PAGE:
In-Person Mediation: Is It Worth the Effort?

Having recently done my first in-person mediations in more than two years, I’ve been thinking again about how much benefit there really is over mediating online.

This was prompted by a recent mediation where the parties and their lawyers had travelled from across Canada and the United States to meet in person for a full day mediation in Toronto. At the end of the day the parties had not settled – and were still very far apart. The participants were anxiously checking their flights and travel time to the airport.

“I really thought we would get a lot more out of doing this in person,” one of the lawyers commented to me just before they left. Not that he was surprised by how things went; everyone knew the parties were far apart going into the mediation. And they did make some progress toward a settlement. But they could have accomplished the same by meeting virtually.

Given the size of this dispute, the travel costs weren’t a big deal. Still, neither side would have been happy about throwing those costs away.

Contrast this with another recent mediation that reminded me of one of the benefits of mediating online. Once again, some of the participants were outside Canada. As the mediation progressed, it became clear that one side had information critical to their valuation of the matter that the other side did not have. For various reasons, including concerns about confidentiality, they hadn’t shared the information before the mediation. After some discussion, they agreed to share it solely for mediation and settlement purposes, but the other side needed time to review and digest it. They quickly agreed to adjourn the mediation and resume after that had been done. It would have been more difficult to do that if the parties had to travel for the mediation. The extra cost to adjourn and come back later might have discouraged both sides from taking a step that could lead to a settlement later.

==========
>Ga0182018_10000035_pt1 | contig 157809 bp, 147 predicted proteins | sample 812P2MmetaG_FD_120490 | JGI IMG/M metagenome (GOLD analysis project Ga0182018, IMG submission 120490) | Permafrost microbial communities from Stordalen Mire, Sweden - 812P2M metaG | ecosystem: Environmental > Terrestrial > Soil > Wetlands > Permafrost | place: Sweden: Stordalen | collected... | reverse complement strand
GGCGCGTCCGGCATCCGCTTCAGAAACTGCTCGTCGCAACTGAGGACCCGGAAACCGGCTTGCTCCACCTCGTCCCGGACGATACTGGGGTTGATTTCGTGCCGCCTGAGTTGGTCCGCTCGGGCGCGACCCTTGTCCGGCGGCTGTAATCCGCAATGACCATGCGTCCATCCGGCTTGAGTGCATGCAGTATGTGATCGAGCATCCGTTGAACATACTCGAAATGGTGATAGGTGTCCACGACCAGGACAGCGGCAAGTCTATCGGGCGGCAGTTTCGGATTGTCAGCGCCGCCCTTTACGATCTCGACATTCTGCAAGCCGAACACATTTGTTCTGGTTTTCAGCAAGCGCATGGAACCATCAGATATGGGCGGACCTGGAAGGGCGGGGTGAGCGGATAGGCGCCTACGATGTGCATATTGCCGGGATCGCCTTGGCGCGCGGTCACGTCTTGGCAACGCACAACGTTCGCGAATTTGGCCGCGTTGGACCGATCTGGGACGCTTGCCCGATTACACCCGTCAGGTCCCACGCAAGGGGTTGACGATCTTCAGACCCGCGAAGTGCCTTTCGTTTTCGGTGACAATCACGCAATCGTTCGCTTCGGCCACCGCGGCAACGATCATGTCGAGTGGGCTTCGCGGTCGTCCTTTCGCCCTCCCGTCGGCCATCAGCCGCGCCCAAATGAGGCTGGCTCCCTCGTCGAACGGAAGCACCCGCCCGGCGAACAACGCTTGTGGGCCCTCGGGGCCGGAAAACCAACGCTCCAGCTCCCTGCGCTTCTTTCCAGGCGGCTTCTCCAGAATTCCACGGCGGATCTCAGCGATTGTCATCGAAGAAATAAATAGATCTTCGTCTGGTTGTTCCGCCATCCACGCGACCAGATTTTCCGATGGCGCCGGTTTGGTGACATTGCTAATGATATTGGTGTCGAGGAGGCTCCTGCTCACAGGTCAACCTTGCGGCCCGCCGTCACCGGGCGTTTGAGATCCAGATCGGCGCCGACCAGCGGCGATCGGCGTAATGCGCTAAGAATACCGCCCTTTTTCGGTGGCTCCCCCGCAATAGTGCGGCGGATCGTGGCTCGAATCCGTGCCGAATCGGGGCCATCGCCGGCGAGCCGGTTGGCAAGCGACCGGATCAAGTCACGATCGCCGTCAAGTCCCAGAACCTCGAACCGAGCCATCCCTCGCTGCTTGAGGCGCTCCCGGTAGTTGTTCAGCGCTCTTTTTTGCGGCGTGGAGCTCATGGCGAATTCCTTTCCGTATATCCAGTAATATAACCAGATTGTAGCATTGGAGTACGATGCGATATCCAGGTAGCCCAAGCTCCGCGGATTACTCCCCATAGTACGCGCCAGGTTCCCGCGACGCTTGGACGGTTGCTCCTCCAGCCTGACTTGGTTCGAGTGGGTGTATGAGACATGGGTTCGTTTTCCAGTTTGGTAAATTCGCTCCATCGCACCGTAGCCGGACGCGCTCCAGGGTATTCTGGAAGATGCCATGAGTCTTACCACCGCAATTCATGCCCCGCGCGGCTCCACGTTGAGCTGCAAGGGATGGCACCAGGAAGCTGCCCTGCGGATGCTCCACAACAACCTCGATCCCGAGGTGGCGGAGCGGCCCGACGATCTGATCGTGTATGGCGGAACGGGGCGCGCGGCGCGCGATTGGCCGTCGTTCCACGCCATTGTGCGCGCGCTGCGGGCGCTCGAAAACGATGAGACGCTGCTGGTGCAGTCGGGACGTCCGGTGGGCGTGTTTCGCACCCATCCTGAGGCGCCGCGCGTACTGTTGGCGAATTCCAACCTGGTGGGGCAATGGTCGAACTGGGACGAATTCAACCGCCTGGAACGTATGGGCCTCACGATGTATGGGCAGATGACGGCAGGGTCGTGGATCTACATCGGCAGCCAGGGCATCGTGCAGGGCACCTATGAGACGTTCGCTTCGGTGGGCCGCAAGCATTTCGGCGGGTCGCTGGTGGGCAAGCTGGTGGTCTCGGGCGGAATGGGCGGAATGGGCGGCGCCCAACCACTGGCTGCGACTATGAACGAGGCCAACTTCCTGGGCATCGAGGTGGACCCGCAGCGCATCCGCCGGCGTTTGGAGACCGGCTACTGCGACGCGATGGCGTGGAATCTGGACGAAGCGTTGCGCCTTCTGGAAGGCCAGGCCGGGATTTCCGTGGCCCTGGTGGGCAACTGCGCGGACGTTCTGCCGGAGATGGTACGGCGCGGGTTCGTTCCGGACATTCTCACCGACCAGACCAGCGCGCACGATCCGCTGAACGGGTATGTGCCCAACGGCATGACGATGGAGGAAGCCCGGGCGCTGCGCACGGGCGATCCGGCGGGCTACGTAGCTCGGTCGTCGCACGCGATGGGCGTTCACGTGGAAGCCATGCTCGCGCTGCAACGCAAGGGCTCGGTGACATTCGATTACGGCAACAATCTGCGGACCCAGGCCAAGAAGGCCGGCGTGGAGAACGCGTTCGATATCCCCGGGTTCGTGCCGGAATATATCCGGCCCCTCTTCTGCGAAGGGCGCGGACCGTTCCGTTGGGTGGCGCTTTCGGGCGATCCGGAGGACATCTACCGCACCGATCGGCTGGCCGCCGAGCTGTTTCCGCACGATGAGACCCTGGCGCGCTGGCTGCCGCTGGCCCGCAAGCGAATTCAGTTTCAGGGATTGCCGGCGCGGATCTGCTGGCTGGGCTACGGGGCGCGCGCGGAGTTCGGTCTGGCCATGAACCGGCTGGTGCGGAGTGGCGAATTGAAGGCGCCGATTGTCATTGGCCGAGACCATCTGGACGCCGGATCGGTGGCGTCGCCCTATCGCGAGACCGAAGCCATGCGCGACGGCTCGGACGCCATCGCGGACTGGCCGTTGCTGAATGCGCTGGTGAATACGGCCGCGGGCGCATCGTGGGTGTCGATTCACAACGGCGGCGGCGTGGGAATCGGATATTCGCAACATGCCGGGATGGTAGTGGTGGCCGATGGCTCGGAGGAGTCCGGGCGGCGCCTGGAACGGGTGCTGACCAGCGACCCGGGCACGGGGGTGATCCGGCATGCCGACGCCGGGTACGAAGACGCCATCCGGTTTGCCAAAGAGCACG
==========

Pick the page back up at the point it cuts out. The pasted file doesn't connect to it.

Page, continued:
People often say they want to meet in person “so I can sit across from them and look them in the eye.”

But, usually in the work I do, very little time is spent in joint session. The parties quickly move to separate caucus rooms and generally stay there for the rest of the mediation. Sometimes, the parties, or their lawyers, prefer to skip the joint session altogether. In those situations, it doesn’t matter whether they’re in a room down the hall or a ZOOM breakout room.

My mediation work is all commercial disputes (mainly technology and intellectual property) where the physical in-person element may be less important than other areas.

The dynamic may be very different in other kinds of mediation. Some mediation models rely more on joint sessions. I think those mediations benefit much more from meeting in person rather than online. Body language, eye-to-eye contact and tone are much more significant when the parties are speaking directly to each other, rather than through the mediator.

And there are certainly situations where the dynamics of an in-person meeting do lead to settlement.

Bringing people together – and keeping them there under a hard deadline – is often a successful mediation strategy. And it’s always more dramatic to pack up and storm out of a physical meeting room than to hit the “Leave” button on a ZOOM call.

On the whole, though, I’ve found that most of the mediation techniques I’ve seen in person work just as well online.